The x-rays are variable. The brightness of CXOGC J174540.0−290027 can increase by a factor of 3 in only one hour. Because the light travel time across a region generating x-rays sets the minimum timescale for variability, this one hour timescale implies the x-rays are generated in a region that is less than 10 AU across. This size is much larger than the 0.1 AU for the radius of the black hole's last stable orbit, so the flaring is consistent with the generation of x-ray by gas flowing into the massive black hole.
The x-rays are characterized by a temperature of 2 keV (23 million degrees Kelvin). Many large stars, such as Wolf-Rayet stars (hydrogen-burning stars that have driven much of their original mass away as a wind) can produce x-rays, but the characteristic temperature of the x-rays is below 1 keV.
The x-rays are extended on the sky. Only half of the x-rays originating from a circle of radius 0.6 arc seconds, or from within a cylindrical volume of 4,600 AU (0.023 parsecs) radius. At twice this radius, the x-ray flux has fallen to a steady but high background level. While many objects orbit the black hole at 4,600 AU, the only objects that are visible are the B main-sequence stars, which are not strong x-ray sources. The numerous neutron stars and stellar-mass black holes believed to orbit Sgr A* cannot produce much of an x-ray flux when they are alone, because objects of several solar masses are poor at capturing gas compared to a million-solar-mass black hole. The rate at which an object captures an ambient gas is proportional to the square of the mass. This means that a 1 million solar-mass black hole captures 1 million times the gas of 1 million black holes and neutron stars of 1 solar mass. If black holes and neutron stars near Sgr A* can capture enough gas to be visible to us, then Sgr A* itself should be a brilliant source that transcends those sources.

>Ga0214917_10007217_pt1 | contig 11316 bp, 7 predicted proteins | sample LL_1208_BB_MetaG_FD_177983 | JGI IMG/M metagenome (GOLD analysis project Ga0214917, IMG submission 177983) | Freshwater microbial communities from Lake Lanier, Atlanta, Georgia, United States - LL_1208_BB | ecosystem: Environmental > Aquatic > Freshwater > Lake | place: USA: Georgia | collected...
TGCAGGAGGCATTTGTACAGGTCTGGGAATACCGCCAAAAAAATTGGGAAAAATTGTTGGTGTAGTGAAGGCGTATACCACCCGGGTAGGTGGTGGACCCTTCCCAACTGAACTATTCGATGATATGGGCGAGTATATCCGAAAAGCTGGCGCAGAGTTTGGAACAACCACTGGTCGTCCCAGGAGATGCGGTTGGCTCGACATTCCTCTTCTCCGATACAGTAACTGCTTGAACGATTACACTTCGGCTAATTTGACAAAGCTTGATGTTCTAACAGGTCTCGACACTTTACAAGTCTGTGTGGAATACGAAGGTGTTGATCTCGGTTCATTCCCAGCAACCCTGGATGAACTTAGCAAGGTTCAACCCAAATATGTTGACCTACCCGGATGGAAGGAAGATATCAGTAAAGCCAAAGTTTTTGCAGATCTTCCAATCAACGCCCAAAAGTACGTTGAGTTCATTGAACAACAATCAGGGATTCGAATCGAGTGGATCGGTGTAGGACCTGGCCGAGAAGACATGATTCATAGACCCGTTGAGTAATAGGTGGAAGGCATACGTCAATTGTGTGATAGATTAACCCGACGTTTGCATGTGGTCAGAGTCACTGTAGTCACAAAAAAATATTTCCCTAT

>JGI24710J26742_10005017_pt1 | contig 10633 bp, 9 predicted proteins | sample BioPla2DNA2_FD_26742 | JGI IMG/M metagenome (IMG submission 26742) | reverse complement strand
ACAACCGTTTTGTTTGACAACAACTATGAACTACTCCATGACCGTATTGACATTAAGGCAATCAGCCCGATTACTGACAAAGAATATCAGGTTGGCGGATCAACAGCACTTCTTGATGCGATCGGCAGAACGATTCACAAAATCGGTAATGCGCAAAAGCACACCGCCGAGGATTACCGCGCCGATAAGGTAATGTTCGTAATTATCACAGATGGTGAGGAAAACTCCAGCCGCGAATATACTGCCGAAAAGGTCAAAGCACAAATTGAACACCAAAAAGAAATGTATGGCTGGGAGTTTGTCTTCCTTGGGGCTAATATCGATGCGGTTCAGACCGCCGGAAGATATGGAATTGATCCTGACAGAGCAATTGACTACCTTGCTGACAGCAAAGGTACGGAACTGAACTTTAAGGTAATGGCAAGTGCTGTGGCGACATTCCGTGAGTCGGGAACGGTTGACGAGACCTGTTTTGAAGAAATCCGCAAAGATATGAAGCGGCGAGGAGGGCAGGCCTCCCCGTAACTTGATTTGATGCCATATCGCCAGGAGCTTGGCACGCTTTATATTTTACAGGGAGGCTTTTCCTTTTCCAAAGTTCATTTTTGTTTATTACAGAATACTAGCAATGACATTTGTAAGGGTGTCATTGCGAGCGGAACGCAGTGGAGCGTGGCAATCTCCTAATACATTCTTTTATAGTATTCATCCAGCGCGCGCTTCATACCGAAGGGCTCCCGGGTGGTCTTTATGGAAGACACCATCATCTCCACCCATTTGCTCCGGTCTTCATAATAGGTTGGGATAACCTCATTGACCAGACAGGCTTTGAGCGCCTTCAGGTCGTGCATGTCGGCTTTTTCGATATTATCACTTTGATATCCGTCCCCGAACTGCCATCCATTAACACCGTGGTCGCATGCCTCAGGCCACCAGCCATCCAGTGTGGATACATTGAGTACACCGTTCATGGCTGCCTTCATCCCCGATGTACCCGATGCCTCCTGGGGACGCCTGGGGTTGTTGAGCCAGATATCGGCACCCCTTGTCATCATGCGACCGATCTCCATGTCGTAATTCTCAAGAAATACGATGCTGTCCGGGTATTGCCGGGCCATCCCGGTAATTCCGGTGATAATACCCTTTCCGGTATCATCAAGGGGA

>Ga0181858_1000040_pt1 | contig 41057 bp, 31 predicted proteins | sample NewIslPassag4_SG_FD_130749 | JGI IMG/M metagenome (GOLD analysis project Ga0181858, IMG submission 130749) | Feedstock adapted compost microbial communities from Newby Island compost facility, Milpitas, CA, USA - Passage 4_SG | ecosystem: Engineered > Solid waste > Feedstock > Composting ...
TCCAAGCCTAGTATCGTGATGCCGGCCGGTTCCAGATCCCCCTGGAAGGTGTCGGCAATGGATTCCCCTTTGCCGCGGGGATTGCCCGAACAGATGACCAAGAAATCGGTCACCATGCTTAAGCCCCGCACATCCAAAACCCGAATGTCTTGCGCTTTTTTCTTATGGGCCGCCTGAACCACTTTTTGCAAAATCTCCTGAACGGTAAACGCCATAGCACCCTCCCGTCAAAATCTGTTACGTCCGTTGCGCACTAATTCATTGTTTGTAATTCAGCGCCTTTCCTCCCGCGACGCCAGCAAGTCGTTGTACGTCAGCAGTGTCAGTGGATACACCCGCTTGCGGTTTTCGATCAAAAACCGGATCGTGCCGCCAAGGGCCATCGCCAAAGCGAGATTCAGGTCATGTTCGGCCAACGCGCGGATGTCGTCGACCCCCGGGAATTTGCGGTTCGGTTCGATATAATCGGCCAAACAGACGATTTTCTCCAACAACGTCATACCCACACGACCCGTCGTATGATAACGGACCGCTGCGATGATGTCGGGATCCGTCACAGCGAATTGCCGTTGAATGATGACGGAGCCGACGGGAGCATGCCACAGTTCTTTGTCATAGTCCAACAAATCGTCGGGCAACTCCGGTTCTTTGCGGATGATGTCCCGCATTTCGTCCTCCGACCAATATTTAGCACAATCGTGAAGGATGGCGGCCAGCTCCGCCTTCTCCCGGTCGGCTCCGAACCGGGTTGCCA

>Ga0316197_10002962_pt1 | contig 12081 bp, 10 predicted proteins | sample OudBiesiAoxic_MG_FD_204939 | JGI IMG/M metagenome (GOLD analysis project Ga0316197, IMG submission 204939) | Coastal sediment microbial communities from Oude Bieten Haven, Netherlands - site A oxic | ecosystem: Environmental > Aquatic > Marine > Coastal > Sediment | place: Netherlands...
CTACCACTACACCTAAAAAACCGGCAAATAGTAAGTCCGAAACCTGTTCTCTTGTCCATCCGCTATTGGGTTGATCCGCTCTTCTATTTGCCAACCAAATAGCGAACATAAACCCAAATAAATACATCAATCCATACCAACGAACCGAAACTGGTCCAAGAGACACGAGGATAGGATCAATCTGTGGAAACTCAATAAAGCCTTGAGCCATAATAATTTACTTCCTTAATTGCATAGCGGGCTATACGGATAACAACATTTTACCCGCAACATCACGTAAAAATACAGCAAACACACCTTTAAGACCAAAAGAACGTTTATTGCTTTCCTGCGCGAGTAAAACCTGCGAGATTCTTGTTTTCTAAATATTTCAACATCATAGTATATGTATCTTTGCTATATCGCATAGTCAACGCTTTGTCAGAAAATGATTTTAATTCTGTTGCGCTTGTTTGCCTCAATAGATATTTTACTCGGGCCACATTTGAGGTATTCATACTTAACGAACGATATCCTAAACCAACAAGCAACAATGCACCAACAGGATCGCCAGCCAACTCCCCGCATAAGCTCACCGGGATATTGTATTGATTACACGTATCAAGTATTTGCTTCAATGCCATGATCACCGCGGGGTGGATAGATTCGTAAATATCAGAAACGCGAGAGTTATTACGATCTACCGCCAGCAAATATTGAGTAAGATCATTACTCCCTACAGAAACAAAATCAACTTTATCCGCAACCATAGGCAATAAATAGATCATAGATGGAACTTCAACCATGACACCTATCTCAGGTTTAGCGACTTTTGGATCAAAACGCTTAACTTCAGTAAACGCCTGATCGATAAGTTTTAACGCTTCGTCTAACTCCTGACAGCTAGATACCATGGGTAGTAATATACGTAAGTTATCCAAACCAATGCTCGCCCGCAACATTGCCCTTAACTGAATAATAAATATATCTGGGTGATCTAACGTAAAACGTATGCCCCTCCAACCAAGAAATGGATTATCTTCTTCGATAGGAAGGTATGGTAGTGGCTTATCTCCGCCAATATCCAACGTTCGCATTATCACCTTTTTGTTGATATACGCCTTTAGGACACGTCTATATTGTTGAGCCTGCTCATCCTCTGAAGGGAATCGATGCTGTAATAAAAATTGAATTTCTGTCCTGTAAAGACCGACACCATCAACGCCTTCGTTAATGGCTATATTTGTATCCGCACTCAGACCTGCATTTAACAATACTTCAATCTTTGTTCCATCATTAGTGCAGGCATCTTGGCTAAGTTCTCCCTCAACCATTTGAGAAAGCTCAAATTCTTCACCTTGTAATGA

X-ray binary systems are plausible x-ray sources around Sgr A*. With a high concentration of stars, close encounters between stars can lead to the creation of binary systems. This process is common within globular clusters, but it should be rare around Sgr A* because of the high stellar velocities. Theorists expect such binaries to be short lived. On the other hand, a single binary system could account for a large fraction of the x-rays from the Sgr A* region, particularly the x-rays seen in a flare.
The most difficult x-ray source to eliminate is the magnetically-active main-sequence star. These young, low-mass stars can produce a continuous x-ray output of 1031 ergs s−1, and some can produce x-ray flares that release 1033 ergs s−1. Several hundred of these stars can account for the continuous x-ray emission from Sgr A*, and a flare from a single star can account for the observed flares. The argument against these stars relies on an estimate from star creation theory of the number of small stars relative to the number of large stars; it is argued that the number of observed massive stars implies a density of magnetically-active stars that is too low to account for the x-rays. One certainly does not expect the smaller stars to drift into close orbit of Sgr A*. Mass segregation suggests that the numerous stars orbiting the black hole should be neutron stars and star-sized black holes, and the stars that are observed orbiting the black hole are large main-sequence stars. But without good observational evidence, the possibility that the observed x-rays are from small, magnetically-active stars cannot be eliminated.
Despite this inability to eliminate all possible stellar sources from consideration, most astrophysicist believe the x-rays are created by gas flowing into the black hole. The combination of an x-ray source extending thousands of AU from the black hole and x-ray flares from a region somewhat larger than the black hole's last stable orbit are certainly suggestive of emission by gas falling into the black hole.
So uncertainty persists about the source of the x-rays seen around Sgr A*. The probability of a chance coincidence is small, but not so small as to create certainty that we are seeing the central black hole in x-rays. Many sources of x-rays in the Galaxy are implausible sources to be orbiting Sgr A*, but not all sources are implausible. Finally, while not discussed on this page, the theories that explain the x-rays as the emission by gas falling onto the central black hole are themselves uncertain enough to admit skepticism of their validity. Most likely, the x-rays are produced by gas falling onto the central black hole, but one shouldn't be surprised if the x-rays are eventually attributed to stars orbiting the black hole.
Garcia, Michael R., Murry, Stephen S., Primini, Francis A., Foreman, William R., McClintock, Jeffrey E., and Jones, Christine. “A First Look at the Nuclear Region of M31 with Chandra.” The Astrophysical Journal 537 (1 July 2000): L23–L26.